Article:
TAIPEI (Taiwan News) -- Japan is looking to curb the export of materials vital to South Korean chipmakers, potentially causing a supply crisis for Korean tech giants.
Japan has announced new restrictions on the export of three materials used in semiconductors and smartphones to South Korea. Exporters now require official permission to make shipments, which can take around 90 days, drastically slowing the supply chain.
The materials in question are photoresists, used for semiconductor wafers; hydrogen fluoride, used as part of the chip making process, and fluorinated polyimides, used in smartphone displays, reports Reuters.
The head of the Korean Society of Semiconductor & Display Technology, Park Jea-gun, has revealed that Samsung and SK Hynix are now looking to source these materials from countries outside of Japan, focusing on Taiwan and China. SK Securities analyst Kim Young-woo said that Korean chipmakers have already begun looking to lock down stock from outside of Japan.
South Korean chipmakers are concerned that the situation could drastically affect their output, as stockpiling these materials is out of the question due to the toxicity of hydrogen fluoride and the speed at which photoresists deteriorates. According to Reuters, experts believe South Korea’s current stockpiles will only last for four months.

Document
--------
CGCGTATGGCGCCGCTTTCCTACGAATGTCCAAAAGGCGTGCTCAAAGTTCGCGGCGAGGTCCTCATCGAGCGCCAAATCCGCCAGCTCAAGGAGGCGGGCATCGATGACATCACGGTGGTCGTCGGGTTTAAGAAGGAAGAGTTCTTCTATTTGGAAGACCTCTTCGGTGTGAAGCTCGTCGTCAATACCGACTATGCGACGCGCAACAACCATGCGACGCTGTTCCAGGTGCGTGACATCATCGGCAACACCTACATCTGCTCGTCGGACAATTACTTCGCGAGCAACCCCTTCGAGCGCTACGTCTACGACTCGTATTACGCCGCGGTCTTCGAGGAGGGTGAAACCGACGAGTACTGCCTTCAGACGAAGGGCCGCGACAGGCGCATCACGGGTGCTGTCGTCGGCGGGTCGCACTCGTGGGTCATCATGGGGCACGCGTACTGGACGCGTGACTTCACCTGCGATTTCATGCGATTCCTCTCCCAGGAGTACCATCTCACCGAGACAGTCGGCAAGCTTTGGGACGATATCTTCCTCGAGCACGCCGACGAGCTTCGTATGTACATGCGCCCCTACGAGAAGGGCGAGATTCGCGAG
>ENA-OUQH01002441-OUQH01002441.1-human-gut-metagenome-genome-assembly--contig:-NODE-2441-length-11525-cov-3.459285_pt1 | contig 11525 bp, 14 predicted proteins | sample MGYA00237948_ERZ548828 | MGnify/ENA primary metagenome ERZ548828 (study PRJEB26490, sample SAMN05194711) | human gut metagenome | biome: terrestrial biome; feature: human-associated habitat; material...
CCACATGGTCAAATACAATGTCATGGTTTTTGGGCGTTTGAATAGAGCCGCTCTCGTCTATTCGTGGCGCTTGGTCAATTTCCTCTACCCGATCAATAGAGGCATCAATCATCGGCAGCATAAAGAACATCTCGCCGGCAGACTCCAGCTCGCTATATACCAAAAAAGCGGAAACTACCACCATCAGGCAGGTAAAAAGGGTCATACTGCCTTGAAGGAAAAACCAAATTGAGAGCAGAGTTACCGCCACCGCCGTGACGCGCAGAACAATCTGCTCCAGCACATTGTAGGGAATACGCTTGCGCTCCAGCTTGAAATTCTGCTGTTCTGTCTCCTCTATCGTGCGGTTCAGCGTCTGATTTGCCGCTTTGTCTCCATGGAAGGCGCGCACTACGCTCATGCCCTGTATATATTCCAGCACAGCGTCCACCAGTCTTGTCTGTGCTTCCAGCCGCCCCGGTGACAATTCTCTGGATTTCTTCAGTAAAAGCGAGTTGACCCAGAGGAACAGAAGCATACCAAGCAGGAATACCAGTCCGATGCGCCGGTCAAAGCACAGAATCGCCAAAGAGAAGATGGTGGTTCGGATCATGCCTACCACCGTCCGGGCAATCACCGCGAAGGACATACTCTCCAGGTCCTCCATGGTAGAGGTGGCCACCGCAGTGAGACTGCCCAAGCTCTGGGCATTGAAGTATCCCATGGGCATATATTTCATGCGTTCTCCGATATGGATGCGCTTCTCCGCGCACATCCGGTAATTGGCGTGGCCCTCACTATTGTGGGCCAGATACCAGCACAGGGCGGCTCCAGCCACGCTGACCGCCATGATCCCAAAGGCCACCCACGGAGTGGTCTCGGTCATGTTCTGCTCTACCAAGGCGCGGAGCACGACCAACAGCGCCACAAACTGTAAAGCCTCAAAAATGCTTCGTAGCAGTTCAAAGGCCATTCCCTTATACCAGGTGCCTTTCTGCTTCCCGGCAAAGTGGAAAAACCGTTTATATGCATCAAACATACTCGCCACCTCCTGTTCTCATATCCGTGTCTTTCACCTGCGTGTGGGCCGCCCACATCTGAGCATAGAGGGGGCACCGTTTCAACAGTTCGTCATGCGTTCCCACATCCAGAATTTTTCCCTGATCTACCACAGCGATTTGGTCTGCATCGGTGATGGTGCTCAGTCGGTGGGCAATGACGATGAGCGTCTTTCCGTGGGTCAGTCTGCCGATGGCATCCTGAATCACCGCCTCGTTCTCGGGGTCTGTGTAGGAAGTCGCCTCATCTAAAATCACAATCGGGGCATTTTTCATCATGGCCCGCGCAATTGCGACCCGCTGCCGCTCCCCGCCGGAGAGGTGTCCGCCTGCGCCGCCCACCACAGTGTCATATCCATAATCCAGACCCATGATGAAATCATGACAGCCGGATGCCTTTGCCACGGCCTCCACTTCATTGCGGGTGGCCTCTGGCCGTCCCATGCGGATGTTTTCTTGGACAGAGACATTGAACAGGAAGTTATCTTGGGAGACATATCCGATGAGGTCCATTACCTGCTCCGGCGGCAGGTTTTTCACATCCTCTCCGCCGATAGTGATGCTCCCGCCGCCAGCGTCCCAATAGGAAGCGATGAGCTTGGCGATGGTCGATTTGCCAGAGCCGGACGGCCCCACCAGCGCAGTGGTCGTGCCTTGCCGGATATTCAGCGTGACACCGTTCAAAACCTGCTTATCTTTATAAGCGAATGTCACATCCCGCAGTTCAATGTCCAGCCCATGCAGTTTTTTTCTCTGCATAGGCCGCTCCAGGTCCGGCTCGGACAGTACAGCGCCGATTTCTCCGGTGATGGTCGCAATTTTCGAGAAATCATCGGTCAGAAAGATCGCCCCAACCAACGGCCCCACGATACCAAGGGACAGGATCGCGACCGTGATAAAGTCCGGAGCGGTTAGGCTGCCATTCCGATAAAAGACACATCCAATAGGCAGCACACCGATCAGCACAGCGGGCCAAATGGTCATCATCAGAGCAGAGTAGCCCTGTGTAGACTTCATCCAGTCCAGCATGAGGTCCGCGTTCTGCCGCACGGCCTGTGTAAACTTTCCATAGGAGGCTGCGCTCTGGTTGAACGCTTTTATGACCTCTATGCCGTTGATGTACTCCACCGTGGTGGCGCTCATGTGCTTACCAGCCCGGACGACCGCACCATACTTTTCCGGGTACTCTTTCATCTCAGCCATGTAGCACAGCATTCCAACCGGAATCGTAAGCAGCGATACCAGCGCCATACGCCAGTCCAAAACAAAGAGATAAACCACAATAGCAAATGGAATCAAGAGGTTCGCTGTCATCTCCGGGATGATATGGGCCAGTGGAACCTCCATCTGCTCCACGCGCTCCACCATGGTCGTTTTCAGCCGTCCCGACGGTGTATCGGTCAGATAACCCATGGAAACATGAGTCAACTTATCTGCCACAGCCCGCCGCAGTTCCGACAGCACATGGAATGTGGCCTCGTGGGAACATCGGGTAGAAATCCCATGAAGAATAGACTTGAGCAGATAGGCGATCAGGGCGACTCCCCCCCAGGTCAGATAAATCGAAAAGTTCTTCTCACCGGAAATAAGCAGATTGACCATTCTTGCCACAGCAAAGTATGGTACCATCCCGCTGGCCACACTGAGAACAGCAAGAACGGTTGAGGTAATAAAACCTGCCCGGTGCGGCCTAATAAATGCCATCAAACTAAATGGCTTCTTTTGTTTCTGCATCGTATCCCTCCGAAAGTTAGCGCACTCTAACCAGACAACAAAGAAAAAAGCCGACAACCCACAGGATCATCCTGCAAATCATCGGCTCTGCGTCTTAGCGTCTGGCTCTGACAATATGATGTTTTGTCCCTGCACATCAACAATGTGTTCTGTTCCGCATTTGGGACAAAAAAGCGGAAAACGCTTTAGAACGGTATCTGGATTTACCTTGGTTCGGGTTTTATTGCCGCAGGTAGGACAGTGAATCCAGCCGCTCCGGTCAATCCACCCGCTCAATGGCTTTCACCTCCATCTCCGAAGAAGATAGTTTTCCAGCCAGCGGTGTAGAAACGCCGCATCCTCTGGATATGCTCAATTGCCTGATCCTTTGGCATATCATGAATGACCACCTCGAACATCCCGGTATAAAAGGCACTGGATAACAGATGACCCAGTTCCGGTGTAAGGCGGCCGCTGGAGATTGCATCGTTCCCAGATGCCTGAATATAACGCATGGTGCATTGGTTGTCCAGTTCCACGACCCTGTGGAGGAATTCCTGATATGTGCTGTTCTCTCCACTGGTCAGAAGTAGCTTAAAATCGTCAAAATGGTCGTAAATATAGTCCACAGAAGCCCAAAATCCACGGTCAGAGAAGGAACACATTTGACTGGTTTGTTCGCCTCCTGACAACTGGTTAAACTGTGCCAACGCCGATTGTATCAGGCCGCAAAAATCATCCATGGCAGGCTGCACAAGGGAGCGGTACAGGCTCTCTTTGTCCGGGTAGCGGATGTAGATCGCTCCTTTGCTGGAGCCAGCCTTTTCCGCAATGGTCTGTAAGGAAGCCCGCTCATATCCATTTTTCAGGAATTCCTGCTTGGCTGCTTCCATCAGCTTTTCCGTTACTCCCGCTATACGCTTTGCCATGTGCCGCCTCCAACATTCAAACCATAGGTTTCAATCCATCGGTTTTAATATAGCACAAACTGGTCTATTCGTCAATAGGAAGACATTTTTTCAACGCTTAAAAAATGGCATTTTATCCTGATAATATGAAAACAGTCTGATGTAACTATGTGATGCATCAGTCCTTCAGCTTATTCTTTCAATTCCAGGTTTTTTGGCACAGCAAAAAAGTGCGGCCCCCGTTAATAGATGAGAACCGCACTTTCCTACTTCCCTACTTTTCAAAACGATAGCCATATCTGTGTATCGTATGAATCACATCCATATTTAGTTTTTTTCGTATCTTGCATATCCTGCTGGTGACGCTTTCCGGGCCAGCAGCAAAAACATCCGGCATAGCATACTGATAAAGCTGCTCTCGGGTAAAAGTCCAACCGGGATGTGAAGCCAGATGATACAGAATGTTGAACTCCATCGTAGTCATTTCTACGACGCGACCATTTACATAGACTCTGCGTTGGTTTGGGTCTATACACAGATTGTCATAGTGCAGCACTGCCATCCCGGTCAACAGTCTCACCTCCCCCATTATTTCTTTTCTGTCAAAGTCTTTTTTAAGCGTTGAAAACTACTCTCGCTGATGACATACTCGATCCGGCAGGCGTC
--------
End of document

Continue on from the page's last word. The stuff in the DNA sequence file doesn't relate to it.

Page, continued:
This could be a major deterrent to Samsung in their campaign to snatch a deal for graphics processing units (GPU) away from Taiwan Semiconductor Manufacturing Company (TSMC , 台積電), according to a China Times report. NVIDIA, TSMC’s customer in the deal, released a statement on Sunday (July 7) confirming its commitment to the Taiwanese company, after a South Korean publication erroneously announced the sale was off.
This potential supply crisis is just one of many disputes between Japan and South Korea over the last few years. Samsung is looking into how to ameliorate the effects of the restrictions, with the company’s Vice Chairman, Jay Y. Lee, having traveled to Tokyo on Sunday.